There’s been a flood of reaction on social media sites like Facebook and Twitter since Zimmerman’s acquittal Saturday night.
Zimmerman was found not guilty of second-degree murder for the death of Trayvon Martin, an unarmed African- American teenager who was shot and killed after the two had a violent encounter in a Florida neighborhood last year.
At its peak, more than 48,000 tweets were posted every minute on Twitter.
While the arguments come from both sides, VCU social media professor Marcus Messner says a majority of comments have been generated by people upset over the verdict.
“They were on the losing side of the verdict so it’s natural that the outrage is a little stronger than the support for confirming the verdict,” Messner says.
Aside from firing off opinions, several people have also used social media sites as a platform to discuss and compare Zimmerman’s trial to other high profile cases.
“I saw this picture that said Michael Vick goes to jail for killing dogs and Zimmerman doesn’t get jail time for killing a human. There’s pictures all over Twitter,” exclaims student Ashley Robinson.
Other comparisons have been made to Casey Anthony and Marissa Alexander. Alexander is an African-American Florida woman who was sentenced to 20 years in 2012 for shooting, what she describes as warning shots, into a wall during a confrontation with an alleged abusive husband.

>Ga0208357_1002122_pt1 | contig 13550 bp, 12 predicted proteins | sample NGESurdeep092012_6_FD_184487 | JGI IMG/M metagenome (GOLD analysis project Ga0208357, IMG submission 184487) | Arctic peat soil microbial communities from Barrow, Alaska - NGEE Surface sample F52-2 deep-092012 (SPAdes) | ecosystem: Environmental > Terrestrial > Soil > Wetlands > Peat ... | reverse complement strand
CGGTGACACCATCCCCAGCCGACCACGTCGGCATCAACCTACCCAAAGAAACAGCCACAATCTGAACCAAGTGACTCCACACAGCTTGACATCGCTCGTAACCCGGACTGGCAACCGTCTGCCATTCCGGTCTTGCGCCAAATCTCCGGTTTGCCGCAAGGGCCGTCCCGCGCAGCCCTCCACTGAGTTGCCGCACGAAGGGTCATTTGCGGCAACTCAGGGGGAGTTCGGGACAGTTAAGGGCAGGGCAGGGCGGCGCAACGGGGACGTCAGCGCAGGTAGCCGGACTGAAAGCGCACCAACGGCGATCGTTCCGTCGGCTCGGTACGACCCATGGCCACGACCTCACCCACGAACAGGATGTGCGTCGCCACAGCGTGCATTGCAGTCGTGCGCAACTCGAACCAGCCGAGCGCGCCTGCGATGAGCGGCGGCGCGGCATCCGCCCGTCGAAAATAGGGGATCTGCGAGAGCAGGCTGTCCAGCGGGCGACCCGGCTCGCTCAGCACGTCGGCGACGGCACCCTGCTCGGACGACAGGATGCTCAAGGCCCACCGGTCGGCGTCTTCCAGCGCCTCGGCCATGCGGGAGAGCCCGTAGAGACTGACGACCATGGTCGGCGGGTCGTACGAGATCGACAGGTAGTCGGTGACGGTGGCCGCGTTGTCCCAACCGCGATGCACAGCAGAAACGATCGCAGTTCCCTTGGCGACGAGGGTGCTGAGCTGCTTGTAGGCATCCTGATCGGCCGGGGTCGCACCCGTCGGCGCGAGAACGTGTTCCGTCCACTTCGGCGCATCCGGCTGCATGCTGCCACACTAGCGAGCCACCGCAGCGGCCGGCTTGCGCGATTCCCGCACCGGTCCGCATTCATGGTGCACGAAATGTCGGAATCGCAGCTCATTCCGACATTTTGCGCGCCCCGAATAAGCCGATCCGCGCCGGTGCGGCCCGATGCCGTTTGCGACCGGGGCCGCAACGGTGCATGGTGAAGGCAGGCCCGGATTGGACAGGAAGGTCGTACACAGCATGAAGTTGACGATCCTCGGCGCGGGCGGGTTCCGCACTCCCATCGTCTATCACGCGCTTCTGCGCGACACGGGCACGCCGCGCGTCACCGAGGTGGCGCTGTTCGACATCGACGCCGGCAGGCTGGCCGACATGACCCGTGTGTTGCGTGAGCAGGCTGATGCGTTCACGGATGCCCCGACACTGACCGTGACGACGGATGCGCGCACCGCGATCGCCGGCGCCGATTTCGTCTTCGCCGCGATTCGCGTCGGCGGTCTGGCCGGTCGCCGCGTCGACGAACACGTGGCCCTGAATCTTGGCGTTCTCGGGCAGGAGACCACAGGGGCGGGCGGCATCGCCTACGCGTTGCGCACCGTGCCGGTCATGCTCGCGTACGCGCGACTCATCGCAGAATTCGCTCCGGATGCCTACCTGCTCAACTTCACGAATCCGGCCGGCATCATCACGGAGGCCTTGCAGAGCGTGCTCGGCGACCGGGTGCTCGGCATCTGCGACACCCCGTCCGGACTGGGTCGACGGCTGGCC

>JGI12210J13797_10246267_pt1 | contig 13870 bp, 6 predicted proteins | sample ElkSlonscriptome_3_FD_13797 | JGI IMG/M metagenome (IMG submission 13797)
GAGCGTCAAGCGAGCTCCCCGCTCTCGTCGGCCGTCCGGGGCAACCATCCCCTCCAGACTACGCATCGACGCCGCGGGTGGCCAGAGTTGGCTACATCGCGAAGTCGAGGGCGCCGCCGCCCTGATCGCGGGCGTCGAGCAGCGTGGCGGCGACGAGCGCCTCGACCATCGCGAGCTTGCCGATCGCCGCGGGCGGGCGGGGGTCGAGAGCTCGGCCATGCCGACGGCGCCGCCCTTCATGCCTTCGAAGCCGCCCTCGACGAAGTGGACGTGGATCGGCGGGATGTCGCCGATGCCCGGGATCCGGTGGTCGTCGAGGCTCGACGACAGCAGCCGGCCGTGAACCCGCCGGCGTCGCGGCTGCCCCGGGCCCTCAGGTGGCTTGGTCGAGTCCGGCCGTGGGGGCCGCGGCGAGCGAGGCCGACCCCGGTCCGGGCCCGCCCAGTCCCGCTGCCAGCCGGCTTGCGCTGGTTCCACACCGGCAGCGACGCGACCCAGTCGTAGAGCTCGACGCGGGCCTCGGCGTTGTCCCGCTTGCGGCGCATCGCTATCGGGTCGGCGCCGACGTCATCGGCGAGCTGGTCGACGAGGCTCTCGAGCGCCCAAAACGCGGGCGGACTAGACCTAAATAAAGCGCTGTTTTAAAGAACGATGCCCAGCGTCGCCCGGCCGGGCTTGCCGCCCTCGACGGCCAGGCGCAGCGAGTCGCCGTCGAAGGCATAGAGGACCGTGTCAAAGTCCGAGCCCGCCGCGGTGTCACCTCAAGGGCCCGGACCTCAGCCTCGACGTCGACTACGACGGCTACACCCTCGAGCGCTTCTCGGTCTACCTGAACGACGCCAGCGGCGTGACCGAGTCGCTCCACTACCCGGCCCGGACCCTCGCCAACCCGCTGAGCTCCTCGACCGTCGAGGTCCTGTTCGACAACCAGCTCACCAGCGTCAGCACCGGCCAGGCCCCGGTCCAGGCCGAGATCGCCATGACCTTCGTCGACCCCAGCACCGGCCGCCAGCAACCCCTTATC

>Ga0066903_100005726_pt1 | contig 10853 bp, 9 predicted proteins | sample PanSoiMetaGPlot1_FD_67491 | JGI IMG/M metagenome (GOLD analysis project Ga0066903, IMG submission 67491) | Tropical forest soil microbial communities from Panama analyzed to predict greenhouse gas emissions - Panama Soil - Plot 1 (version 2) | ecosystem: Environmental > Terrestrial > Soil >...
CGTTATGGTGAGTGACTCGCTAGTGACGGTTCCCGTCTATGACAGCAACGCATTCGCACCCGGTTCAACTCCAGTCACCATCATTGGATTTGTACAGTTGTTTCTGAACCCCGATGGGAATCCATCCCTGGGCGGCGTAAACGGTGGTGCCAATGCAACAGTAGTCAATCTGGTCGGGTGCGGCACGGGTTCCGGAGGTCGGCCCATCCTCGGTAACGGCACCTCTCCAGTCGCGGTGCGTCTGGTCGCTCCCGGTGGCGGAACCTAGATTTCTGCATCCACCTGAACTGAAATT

Some people say social media has contributed to fabrications and misconceptions about the case, while others say it’s helped create dialogue instead of violent protests.
“I feel when you express your feelings, you don’t have that anger built up inside,” says one student.
But others fear social media has helped fuel racial tensions in the country.
“A lot of people aren’t taking the time to think about it and really look into it before they speak,” says student Callie Terrell-Crockett.
Messner says while social media and the court of public opinion have played an integral role in the case, he says it’s unclear whether the momentum will continue to have an influence.
The U.S. Justice Department is investigating whether civil rights charges will be brought against Zimmerman.
“I’d be surprised if social media drives that decision,” Messner says. “I think social media has a very limited time frame.”